There will be several new posts on my blog about this packaging design experiment. In short – I picked in no particular order some recent logos I did for my wine clients and with their permission I did designs for wood boxes. Each one of them is unique, complex and, I might say, very difficult and even challenging for production. Of course, my friends from Laser Varna did their best to make everything look awesome and I am more than pleased with the final result.

laser carving on wood

The photos here show the wooden box packaging design I did for Velis Vineyards. Everything Laser Varna did is extremely precise without losing the feeling of craftsmanship and hand-made work. In fact, I believe they achieved great integrity between modern digital technology and the authenticity of crafts that is very organic to wine industry in all of its aspects. All edges are very sharp and clean which makes the whole box look extremely classy. I personally like very much the burned part of the wood because its dark brown color is very rich with different details depending on density of the wood. The logo I placed on both sides of the box is real eye-candy too. It is very big and I did not want to spend decades carving its inner part so I decided to replace it with linear pattern. The result was simply beyond my expectations though from the very first moment I knew that lines were a smart move.

packaging designSee for yourself the final results with this experimental packaging design – all photos are made in my studio with nearly no post processing, so everything is very natural looking the way it is in real life. The production video is taken while boxes were carved in Laser Varna factory.

Enjoy the result and feel free to contact Laser Varna on their Facebook page in the credits at the footer of the post – you will be surprised by the quality they could give to make your wines look even more special and shine among the others on the shelf!

laser carving on wood

Laser Carving: Laser Varna
Client: Velis Vineyards
Box Design: the Labelmaker
Photo: Jordan Jelev


The Labelmaker featured on I Grandi Vini

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“A prominent exponent of Surrealism, René Magritte created unique and unforgettable works, whose common characteristic was an open challenge to conscious rationality in favor of the liberation of the imaginative potentiality of the unconscious for the achievement of a cognitive state “beyond” reality (sur-reality) that gives access to what is beyond the visible. In Bulgaria there is an artist who calls himself “The Labelmaker” because, since 1998, he has created magnificent labels for the wine industry.”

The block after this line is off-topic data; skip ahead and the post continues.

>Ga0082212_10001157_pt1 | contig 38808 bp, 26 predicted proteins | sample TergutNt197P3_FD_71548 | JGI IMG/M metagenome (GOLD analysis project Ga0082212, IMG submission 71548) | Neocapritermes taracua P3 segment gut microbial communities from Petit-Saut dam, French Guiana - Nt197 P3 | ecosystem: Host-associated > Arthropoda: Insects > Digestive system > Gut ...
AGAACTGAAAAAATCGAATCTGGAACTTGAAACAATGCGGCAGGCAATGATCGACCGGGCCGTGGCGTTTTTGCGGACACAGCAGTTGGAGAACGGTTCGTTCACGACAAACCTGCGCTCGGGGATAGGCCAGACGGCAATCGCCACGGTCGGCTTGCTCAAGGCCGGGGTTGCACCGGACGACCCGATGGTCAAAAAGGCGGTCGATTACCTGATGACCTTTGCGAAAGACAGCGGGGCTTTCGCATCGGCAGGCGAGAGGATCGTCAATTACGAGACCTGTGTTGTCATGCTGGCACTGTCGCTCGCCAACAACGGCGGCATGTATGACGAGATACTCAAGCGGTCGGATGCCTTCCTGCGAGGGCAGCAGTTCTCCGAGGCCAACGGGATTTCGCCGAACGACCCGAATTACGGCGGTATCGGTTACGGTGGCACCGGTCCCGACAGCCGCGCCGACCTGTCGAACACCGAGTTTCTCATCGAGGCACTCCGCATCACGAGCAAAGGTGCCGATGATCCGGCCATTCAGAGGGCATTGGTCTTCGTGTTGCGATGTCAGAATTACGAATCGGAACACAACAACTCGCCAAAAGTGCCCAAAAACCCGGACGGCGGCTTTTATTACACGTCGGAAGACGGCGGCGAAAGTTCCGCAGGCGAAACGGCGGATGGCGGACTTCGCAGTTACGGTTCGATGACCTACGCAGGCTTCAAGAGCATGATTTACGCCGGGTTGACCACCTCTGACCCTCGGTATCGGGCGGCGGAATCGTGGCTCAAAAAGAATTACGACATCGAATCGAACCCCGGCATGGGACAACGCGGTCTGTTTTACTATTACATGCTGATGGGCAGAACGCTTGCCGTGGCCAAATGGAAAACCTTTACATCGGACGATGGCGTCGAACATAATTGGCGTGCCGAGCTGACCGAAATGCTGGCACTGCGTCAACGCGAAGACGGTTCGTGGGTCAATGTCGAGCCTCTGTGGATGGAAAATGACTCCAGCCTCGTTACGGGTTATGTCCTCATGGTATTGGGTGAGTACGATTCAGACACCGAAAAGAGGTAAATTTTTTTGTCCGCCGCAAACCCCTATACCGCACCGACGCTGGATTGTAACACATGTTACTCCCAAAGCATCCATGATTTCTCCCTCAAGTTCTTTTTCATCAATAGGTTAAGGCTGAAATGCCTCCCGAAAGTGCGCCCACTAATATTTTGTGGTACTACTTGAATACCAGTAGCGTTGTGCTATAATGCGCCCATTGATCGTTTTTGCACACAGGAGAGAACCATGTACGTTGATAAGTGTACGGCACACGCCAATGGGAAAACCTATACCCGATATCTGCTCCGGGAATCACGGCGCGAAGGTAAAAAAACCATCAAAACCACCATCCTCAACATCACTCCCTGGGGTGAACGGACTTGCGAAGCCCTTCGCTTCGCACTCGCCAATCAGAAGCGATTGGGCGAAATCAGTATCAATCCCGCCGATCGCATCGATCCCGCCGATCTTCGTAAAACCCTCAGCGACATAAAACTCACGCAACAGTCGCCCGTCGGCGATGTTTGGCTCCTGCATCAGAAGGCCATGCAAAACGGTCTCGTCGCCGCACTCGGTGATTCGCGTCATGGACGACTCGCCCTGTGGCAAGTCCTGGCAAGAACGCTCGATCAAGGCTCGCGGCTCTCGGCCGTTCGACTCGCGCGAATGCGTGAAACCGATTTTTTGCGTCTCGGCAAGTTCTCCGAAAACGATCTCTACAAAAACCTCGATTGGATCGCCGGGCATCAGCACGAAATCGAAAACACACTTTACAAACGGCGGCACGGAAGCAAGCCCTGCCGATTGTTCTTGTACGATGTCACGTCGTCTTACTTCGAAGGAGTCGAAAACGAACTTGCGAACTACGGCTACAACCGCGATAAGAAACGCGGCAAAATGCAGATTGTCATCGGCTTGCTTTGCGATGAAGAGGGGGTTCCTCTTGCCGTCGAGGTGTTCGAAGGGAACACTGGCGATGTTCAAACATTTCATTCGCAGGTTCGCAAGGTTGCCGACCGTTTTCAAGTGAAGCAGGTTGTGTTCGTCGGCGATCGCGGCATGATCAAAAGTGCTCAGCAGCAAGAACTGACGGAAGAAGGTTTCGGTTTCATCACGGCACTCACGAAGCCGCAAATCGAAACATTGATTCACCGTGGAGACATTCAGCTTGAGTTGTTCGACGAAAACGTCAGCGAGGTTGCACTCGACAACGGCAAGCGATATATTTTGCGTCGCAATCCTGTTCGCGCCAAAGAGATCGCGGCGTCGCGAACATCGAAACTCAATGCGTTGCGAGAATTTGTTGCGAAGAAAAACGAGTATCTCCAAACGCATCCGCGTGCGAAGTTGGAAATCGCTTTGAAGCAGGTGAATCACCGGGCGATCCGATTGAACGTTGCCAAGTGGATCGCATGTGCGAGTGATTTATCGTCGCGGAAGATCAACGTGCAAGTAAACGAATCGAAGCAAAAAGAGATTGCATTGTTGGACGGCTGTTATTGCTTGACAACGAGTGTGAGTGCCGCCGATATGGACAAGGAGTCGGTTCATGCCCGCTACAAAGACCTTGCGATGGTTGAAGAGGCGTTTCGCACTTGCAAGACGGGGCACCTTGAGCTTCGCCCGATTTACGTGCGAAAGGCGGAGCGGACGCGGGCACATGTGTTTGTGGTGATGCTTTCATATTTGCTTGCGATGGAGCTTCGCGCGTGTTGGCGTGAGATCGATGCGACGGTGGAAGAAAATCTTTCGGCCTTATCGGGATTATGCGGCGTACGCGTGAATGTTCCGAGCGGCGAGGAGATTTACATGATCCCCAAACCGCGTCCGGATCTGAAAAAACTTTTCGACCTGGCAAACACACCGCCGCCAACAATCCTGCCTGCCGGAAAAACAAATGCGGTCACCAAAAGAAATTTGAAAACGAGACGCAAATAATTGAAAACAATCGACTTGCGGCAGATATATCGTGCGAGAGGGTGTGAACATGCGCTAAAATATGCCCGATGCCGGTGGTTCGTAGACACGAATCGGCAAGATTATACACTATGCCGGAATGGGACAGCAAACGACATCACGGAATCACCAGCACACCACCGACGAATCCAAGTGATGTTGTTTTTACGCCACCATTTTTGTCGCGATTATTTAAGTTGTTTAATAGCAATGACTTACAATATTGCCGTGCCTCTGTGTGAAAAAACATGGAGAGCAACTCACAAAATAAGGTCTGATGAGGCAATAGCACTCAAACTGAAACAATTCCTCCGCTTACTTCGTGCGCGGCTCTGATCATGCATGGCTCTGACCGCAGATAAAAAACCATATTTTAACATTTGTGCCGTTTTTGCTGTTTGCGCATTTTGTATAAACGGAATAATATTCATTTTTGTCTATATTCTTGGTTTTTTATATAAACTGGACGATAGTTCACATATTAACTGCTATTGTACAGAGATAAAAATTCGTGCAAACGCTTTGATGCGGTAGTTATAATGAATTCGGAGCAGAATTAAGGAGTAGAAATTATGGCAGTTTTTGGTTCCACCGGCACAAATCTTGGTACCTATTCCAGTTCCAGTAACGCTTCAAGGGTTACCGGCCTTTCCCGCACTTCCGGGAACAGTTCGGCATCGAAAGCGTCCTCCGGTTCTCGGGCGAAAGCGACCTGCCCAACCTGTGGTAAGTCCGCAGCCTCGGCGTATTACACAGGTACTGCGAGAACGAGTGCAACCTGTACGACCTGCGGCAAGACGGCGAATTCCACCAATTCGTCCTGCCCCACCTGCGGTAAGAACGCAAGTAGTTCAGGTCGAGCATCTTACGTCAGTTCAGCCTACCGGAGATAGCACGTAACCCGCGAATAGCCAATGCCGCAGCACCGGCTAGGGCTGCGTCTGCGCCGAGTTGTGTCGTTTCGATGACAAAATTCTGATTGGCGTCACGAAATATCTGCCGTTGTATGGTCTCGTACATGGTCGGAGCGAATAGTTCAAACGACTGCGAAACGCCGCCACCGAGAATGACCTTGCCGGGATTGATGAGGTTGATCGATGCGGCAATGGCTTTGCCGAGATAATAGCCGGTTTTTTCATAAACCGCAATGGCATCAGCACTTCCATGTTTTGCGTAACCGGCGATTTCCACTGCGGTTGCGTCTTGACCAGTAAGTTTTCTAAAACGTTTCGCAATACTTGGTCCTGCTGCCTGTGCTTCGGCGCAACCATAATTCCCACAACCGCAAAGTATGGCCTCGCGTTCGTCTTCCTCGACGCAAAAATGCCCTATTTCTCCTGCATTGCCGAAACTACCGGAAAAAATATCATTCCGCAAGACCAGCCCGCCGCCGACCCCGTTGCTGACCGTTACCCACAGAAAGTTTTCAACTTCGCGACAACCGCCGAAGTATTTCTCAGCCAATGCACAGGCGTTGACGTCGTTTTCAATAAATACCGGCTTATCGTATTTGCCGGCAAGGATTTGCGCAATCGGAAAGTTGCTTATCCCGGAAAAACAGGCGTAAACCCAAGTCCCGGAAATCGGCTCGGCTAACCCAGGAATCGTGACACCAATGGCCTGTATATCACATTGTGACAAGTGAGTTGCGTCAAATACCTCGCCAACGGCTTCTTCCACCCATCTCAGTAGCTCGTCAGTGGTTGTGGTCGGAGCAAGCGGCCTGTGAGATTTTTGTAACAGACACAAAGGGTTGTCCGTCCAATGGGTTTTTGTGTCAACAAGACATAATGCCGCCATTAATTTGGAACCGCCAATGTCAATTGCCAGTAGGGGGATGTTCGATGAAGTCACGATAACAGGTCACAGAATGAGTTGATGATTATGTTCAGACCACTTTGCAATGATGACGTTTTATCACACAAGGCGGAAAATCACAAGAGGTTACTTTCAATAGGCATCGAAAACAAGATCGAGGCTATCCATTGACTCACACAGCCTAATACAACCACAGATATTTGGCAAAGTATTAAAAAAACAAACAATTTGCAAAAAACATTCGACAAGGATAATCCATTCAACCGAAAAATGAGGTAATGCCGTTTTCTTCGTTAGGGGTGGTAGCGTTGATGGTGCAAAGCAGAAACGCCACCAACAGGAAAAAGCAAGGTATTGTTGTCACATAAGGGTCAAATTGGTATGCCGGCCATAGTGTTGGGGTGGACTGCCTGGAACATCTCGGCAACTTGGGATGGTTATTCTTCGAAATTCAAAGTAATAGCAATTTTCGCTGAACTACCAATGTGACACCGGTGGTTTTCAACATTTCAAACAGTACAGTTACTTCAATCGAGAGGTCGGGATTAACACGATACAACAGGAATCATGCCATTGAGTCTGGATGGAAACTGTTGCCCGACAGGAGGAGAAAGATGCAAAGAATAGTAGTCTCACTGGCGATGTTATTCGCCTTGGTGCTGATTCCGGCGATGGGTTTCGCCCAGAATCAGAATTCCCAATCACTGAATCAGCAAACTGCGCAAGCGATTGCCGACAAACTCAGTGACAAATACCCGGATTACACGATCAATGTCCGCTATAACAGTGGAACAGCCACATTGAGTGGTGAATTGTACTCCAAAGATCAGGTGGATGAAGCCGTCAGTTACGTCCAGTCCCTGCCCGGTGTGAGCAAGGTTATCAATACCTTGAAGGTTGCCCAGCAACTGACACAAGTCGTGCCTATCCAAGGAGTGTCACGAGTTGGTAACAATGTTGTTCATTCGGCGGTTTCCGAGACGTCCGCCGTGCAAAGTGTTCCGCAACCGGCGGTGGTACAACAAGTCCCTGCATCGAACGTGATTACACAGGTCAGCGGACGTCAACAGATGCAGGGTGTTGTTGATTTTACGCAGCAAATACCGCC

One of the most significant wine media in Italy has spotted our work on Heaven’s Door wines and Augeo Family Estate. Read full article here.

graphic designer

Interview with Graphic Designer The Labelmaker for Avery Dennison

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Paper is my Canvas – Interview with Graphic Designer and Calligrapher The Labelmaker for Avery Dennison


What was the design brief?

Everything was surprisingly clear to me from the beginning till the very end of this project. One day I received an email from Cameron Woodbridge, Winemaker at Wolf’s Head Vineyards, expressing interest to contact me and the next day I got the story of the winery. He explained how the satellite picture of the vineyards reminds him of a wolf’s head. That’s how the winery was named.
So the brief was very simple and short – “I want a wine label with Wolf’s head on it”.
Cameron also commented that he liked one of my previous wine label designs very much – the one called Salla White.
I already had my vision and when I requested the satellite pictures from Cameron it was even more clear to me.

How did you approach achieving the design brief?

It was evident that the illustration of a wolf’s head should be the most significant part in my design. I did my own research for wolf’s anatomy and especially for heads because I had never drawn a wolf before in my whole life. I took my favorite Pilot Parallel pen with black ink and spent 2 or 3 days drawing different wolf heads. The final image did not came easy because…

Read the full interview with graphic designer the Labelmaker on